For an already fragile education system, Covid-19 pandemic posed unprecedented challenges to the government, students and parents. As a result, it exposed the numerous cracks in the system.
As the nation begins to grapple with these challenges, a key question arises: Is the education system in Kenya designed to adapt rapidly to the changing world?
Relying exclusively on online strategies means that learners from vulnerable households are losing the little chance they have to succeed in an education system that already does not favour them.
It is nearly three months since the government announced closure of schools as a measure to contain the spread of Covid-19. As a result of the decision, a total of 91,591 learning institutions, public and private, were closed, disrupting the school calendar and affecting learners. Also affected are learners with special needs.
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Given the state of affairs today, our ability to ensure continuation of learning will depend on the ability to swiftly harness available technology, provide adequate infrastructure and mobilise stakeholders to prepare alternative learning programmes.
The Ministry of Education estimates that there are 16,528,313 learners out of school, from early childhood development education to tertiary students.
Less than 10 per cent of the learners have access to digital learning materials such computers, ipads, and laptops. Only 18 per cent have access to learning through the internet. And only 26 per cent have access to electricity in rural areas, showing glaring disparities in home learning.
The situation is worse in public schools. It is evident that rich families are better prepared to cope with the challenges posed by the crisis and sustain their children’s learning at home. All this means that when schooling restarts, disadvantaged children will find themselves even further behind their peers.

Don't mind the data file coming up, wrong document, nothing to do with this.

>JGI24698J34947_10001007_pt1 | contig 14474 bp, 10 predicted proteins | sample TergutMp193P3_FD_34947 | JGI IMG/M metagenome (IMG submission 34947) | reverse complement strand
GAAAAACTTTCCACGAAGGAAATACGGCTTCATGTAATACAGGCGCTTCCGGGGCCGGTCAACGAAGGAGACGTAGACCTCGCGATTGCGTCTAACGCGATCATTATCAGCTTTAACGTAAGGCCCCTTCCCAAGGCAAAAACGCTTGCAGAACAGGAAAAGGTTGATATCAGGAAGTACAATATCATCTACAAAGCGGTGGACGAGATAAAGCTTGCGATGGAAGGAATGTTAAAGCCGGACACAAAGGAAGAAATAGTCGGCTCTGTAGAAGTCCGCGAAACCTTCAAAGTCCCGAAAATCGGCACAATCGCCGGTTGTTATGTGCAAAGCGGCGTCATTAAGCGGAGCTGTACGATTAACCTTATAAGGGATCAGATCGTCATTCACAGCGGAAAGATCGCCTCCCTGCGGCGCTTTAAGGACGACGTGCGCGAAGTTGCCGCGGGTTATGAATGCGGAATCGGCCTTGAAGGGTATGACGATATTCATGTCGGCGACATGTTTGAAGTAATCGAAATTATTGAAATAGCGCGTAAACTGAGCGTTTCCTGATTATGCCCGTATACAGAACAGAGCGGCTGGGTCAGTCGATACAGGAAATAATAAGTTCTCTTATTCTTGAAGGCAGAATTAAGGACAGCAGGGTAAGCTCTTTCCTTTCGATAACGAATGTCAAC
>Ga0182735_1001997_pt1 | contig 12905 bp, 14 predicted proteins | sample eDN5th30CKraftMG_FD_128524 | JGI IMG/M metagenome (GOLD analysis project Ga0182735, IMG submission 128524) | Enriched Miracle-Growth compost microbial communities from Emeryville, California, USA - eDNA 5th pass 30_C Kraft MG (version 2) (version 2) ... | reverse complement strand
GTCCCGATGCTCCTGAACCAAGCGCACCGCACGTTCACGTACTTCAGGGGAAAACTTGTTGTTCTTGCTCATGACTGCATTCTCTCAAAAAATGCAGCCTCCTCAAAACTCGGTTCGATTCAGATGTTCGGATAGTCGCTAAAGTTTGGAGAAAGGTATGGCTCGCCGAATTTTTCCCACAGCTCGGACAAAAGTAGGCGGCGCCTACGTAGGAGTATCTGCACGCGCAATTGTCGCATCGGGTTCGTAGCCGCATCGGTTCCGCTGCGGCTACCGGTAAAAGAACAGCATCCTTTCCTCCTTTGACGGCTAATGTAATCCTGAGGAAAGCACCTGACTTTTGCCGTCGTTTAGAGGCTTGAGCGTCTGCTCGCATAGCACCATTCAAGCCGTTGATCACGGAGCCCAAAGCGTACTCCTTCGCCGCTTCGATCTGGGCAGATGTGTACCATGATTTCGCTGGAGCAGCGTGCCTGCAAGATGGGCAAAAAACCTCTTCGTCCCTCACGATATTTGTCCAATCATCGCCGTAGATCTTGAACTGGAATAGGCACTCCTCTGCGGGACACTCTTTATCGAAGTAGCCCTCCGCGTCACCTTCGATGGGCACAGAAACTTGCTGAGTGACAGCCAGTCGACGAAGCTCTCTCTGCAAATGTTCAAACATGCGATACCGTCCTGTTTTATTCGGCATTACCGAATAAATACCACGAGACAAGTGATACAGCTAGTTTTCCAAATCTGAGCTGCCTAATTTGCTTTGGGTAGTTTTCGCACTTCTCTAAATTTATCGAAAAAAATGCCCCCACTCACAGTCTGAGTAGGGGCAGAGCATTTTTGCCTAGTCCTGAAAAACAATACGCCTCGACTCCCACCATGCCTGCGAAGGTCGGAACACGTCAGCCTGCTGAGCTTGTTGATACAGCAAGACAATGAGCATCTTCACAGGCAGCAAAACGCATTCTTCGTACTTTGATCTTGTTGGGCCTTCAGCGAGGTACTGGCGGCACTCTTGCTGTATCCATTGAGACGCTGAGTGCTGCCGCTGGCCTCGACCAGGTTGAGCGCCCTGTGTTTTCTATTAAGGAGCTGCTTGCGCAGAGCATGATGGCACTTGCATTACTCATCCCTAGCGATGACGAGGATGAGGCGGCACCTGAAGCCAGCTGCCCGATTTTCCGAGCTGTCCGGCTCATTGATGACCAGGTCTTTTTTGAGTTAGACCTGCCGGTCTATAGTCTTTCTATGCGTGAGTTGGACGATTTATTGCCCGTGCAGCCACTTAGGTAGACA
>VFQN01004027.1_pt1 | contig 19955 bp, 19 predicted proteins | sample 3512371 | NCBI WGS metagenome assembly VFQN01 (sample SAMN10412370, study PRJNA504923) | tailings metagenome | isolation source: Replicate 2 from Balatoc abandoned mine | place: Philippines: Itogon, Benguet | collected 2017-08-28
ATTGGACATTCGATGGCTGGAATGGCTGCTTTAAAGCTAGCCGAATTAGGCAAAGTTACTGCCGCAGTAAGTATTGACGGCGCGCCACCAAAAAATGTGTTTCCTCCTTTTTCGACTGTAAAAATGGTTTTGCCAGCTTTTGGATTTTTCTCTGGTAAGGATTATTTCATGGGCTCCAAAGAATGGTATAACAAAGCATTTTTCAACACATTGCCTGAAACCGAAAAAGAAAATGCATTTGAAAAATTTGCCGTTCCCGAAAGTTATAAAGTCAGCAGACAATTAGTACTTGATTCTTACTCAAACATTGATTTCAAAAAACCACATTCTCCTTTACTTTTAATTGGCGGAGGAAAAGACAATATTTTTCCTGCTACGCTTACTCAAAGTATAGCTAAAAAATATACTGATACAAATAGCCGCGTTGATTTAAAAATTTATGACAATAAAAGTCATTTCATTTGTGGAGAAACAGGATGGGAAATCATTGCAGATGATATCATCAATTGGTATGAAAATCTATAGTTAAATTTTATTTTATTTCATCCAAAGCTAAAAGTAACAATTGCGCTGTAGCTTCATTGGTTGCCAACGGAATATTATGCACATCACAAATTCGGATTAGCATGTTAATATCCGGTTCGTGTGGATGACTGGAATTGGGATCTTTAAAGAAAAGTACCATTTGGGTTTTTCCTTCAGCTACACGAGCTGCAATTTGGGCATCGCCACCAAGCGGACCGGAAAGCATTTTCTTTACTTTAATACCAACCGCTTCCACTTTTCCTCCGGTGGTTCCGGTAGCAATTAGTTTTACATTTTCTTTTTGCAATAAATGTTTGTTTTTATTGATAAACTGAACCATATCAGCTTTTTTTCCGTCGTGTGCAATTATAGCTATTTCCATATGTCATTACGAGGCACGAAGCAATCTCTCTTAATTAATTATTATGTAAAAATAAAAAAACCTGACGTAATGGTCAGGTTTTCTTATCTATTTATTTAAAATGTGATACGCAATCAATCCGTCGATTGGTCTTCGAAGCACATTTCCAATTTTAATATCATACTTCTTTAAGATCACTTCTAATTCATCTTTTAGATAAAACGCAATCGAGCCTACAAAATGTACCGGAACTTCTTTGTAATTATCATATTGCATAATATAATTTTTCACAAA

This raises a major challenge around educational inequality, given the technological landscape and income inequality. The question here is; how do we support the already marginalised learners technologically during these closures? If this is not looked into, the inequality gap in education will widen and quality compromised as Kenya has no digital curriculum, even for private school currently executing learning though the platform.
Besides missed learning opportunities, students from poor backgrounds are also not getting meals provided by World Food Programme and the government, through the School Feeding Programme initiated in 2009.
In Kenya, school choice is correlated to income level, and public schools differ from private schools in many aspects including population. This therefore means that public schools are disadvantaged compared to their counterparts and in instances where remote learning opportunities are available, uptake will be low from students in public schools as a result of poor infrastructure.
Opportunities to learn at home are limited due to lack of conducive learning environment as most of these households live in single rooms, literacy levels of the parents’ low and an inability to hire private tutors.
With exception of access to radio whose access is 58.5 per cent in rural areas verses 54.4 per cent in urban areas, access to computers, televisions, and internet is considerably lower in rural areas than urban areas. Access to these tools is just but one of the challenges that is being experienced by learners, teachers, parents and the government.
The consequential socio-economic burden will be borne disproportionately by students in public schools, while maintaining that national examination still stands leading to the scramble of digital learning albeit without proper transition for students and parents whether in public or private schools.
To manage re-opening, schools will need to be logistically prepared, the teaching workforce ready, and financing available. And they will need to have plans specifically for supporting learning recovery of the most disadvantaged students.
Oscar Ochieng and Winnie Ogejo, Nairobi